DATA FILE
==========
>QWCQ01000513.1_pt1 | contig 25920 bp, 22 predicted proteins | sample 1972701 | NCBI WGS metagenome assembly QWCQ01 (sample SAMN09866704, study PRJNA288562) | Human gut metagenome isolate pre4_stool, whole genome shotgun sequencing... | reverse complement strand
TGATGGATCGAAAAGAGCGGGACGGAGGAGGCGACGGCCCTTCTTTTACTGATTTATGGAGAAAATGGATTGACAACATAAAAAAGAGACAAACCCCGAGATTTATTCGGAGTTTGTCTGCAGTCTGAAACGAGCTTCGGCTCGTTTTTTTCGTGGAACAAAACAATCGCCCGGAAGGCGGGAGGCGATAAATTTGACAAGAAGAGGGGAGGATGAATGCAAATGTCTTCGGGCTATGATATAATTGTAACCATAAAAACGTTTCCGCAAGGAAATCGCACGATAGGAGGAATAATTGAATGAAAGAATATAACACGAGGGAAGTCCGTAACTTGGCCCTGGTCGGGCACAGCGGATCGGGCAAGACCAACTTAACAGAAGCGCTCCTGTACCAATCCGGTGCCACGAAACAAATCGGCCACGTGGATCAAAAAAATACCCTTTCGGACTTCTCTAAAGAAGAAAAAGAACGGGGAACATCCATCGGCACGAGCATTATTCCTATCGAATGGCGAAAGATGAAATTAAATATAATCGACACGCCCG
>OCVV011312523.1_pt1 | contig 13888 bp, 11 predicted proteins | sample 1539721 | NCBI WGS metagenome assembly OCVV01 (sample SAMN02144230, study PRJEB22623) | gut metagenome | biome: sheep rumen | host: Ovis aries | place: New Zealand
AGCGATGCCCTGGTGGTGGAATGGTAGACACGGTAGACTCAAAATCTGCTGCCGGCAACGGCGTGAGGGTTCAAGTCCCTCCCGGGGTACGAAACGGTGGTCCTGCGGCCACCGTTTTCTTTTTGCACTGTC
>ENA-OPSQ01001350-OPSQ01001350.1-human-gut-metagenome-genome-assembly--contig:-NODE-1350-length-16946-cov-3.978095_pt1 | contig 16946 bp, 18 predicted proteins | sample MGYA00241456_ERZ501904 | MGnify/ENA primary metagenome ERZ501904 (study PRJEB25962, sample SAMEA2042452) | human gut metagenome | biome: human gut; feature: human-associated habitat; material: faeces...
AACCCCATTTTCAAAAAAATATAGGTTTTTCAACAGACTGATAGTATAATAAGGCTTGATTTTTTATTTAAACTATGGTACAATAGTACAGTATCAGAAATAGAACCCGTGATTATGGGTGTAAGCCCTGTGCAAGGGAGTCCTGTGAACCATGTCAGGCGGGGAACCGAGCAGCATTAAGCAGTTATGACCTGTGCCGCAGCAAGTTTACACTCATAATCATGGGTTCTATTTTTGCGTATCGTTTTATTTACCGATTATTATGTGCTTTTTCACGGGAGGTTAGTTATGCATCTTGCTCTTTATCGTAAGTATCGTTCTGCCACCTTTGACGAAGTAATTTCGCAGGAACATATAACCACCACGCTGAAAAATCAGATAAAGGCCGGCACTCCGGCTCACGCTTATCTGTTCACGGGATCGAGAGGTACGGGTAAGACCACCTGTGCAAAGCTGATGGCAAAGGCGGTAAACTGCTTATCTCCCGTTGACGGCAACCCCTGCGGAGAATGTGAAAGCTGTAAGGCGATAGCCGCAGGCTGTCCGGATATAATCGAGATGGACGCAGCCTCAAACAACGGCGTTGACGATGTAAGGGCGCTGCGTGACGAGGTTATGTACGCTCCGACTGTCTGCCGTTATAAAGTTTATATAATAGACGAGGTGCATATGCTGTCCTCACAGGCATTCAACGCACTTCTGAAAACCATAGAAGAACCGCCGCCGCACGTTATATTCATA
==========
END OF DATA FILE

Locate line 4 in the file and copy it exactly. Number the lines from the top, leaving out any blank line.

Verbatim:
AGCGATGCCCTGGTGGTGGAATGGTAGACACGGTAGACTCAAAATCTGCTGCCGGCAACGGCGTGAGGGTTCAAGTCCCTCCCGGGGTACGAAACGGTGGTCCTGCGGCCACCGTTTTCTTTTTGCACTGTC